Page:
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In 2006 when the then Finance Minister Mr. P Chidambaram announced the intention of the Government to introduced Goods and Service Tax in India in 2010, the pronouncement was very simple and from his announcement the initial indication was that the transformation to the GST would be a routine affair and after the successful introduction of VAT the GST will be introduced and accepted very smoothly. See the part of Budget speech of Mr. Chidambaram:-

"It is my sense that there is a large consensus that the country should move towards a National Level Goods and Service Tax (GST) that should be shared between the Centre and the states. I propose that we set April 1, 2010 as the date of introducing GST. World over, Goods and Services attract the same rate of Tax. This is the foundation of GST. People must get used to the idea of a GST.  We must progressively converge the service tax rate and Cenvat rate. I propose to take one step this year and increase the service tax rate from 10 per cent to 12 per cent. Let me hasten to add that since service tax paid can be credited against service tax payable or excise duty payable, the net impact will be very small."

It is very strange that about which consensus Mr. Chidambaram the then Hon. Finance Minister was talking because till today the task is not easy and further see today on 28th Aug 2009 the present Finance Minister Mr. Pranab Mukharjee has said :-

The Union Finance Minister, Mr. Pranab Mukharjee, on Thursday said that the State-level differences regarding Goods and Services Tax continue to exist even after the meeting of the Empowered Group of State Finance Ministers. Speaking at an event, organised by the Federation of Indian Chamber of Commerce and Industry, Mr Mukherjee said, “At the national level, there is a certain amount of convergence but this is yet to be reflected at the State-level. Even after the meeting with the Empowered Group of State Finance Ministers, we are yet to reach consensus. However, we are working hard towards sticking to the target date of April 2010 to implement the GST."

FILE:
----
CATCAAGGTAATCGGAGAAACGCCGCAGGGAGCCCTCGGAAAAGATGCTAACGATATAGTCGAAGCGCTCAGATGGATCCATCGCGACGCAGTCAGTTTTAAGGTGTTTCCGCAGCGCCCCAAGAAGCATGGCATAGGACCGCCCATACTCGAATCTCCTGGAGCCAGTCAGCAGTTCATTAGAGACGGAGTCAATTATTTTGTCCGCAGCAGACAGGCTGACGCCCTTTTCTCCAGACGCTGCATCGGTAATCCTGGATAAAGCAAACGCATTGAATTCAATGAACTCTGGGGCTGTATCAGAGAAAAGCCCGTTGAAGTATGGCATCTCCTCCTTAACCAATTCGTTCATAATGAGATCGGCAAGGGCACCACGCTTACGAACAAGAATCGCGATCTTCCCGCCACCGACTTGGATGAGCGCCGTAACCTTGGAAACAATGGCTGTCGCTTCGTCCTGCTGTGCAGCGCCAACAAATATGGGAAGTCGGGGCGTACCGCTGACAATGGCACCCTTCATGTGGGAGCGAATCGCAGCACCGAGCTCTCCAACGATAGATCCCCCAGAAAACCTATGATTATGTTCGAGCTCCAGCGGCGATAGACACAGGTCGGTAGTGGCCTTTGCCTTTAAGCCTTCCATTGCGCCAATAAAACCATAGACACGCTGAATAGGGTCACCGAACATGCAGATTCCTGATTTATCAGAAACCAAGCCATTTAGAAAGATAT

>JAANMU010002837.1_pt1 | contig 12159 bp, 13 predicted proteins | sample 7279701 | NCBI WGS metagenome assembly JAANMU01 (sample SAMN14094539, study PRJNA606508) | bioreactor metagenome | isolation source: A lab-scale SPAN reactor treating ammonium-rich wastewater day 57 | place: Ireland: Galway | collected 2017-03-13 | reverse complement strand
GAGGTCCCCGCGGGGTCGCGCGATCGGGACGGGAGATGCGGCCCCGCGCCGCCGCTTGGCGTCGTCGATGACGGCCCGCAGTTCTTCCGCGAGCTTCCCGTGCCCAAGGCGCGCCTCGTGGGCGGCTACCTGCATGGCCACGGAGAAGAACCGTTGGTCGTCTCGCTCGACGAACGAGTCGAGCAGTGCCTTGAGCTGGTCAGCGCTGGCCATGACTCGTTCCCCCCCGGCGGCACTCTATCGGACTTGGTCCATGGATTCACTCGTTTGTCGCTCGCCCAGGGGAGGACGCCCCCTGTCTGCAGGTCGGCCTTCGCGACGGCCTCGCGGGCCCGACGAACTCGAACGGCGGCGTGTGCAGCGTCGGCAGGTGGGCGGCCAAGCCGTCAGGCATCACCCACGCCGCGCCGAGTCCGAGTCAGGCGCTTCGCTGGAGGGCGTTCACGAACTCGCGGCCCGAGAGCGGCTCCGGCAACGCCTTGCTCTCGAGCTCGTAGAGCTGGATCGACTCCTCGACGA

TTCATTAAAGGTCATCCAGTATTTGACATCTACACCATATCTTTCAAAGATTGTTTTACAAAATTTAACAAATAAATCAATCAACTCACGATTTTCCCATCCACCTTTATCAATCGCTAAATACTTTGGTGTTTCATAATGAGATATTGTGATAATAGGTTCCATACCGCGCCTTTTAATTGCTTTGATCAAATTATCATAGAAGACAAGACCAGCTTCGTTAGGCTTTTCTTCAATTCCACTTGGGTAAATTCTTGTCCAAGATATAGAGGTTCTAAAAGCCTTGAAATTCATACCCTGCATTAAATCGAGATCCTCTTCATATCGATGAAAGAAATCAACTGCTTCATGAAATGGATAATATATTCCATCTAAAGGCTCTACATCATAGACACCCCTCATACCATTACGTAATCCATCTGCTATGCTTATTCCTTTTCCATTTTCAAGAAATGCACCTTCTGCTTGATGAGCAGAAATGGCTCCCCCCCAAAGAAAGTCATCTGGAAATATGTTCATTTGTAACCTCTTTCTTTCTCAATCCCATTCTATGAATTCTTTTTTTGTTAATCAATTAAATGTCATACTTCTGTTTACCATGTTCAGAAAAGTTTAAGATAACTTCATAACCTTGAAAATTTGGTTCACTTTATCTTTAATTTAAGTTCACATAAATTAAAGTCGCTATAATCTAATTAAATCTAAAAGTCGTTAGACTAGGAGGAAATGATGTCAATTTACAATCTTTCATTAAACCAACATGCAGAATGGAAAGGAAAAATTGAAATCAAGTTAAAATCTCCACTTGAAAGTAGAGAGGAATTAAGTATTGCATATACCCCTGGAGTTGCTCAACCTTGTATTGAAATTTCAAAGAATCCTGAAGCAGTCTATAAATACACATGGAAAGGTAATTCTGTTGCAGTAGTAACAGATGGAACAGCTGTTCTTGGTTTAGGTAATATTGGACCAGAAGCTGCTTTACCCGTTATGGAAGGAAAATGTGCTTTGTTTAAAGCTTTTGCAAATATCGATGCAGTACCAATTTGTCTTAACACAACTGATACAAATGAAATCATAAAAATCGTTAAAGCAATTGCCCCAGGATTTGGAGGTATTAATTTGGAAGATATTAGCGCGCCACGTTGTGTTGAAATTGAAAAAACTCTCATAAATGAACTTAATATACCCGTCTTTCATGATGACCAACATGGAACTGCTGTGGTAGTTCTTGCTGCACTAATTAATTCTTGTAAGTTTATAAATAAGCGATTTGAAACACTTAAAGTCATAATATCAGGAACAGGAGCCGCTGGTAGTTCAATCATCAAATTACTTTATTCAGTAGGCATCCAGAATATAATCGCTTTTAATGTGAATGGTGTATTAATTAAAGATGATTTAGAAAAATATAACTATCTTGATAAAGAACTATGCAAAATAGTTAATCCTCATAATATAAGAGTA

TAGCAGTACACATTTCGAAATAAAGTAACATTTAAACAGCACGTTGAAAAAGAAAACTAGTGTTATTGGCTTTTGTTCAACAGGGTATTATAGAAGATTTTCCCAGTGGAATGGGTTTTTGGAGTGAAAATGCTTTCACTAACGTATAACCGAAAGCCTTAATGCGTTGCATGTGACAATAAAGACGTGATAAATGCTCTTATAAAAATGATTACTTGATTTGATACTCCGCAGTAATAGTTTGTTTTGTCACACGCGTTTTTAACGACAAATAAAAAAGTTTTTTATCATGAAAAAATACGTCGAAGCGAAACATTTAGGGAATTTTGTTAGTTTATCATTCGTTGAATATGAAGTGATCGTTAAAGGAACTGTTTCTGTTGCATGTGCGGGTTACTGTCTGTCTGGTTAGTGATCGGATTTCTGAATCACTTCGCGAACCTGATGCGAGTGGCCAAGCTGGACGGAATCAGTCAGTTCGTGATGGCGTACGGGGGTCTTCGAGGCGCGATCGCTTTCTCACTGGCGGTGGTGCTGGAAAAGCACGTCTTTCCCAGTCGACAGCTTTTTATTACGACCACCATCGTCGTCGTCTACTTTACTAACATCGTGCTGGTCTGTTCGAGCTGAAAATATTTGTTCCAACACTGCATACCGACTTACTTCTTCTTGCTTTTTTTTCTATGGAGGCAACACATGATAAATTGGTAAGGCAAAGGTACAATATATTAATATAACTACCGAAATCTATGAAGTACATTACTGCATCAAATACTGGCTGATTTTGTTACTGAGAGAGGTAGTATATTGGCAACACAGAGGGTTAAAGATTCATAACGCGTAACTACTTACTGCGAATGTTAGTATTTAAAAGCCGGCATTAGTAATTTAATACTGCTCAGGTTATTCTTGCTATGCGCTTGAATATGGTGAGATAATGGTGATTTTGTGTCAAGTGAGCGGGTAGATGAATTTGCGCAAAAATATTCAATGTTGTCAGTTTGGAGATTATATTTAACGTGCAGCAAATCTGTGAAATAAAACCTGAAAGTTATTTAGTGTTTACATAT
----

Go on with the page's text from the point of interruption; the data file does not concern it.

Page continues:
See here that the GST is essentially the central tax and in true sense it can only be introduced under the central authority only but in our system “National GST” is not possible because both central and state Governments have the right and in fact imposing the tax and see the present taxation system of our country :-

Taxes: Central Government Taxes: State Government
1. Central excise and Customs 1. VAT (Sales Tax on Goods)
2. Direct Tax: Income Tax including corporate income Tax and others   2. Tax on interstate sales (CST)
3. Service Tax 3. Local Taxes

Since the GST is related to the Indirect tax only hence at central level the affected taxes are Central excise and customs and Service tax and at state level VAT and local taxes will be affected and since in any case states will not accept the situation in which instead of imposing and collecting the tax they will share the tax collected by the Central Government. Hence in the Budget -2009 speech the Hon. FM Mr. Pranab Mukharjee talked about the final decision for an alternate i.e. dual GST  See part of his budget speech having reference of GST :-

85.  I have been informed that the Empowered Committee of State Finance Ministers has made considerable progress in preparing the roadmap and the design of the GST. Officials from the Central Government have also been associated in this exercise. I am glad to inform the House that, through their collaborative efforts, they have reached an agreement on the basic structure in keeping with the principles of fiscal federalism enshrined in the Constitution. I compliment the Empowered Committee of State Finance Ministers for their untiring efforts.  The broad contour of the GST Model is that it will be a dual GST comprising of a Central GST and a State GST.  The Centre and the States will each legislate, levy and administer the Central GST and State GST, respectively. I will reinforce the Central Government’s catalytic role to facilitate the introduction of GST by 1st April, 2010 after due consultations with all stakeholders.

If this is the fact and still there is no perfect format is searched then how we will move towards GST in 2010. Further if there is dual GST then it will be a Goods and service Tax comprising the Central Excise and service tax at central level which is at present is also Vatable and VAT and local taxes at state level . See at state level also the local taxes other than the VAT is not so important then the question is that WHY we should move towards GST and how it will give less complicated indirect tax regime to the trade and industry. Further if certain services are given to state for tax then also it will create only complications to the trade and industry. So the final verdict should be instead of going for this HOW and WHY to make a national consensus for National GST and till it is achieved the activity should be stopped.


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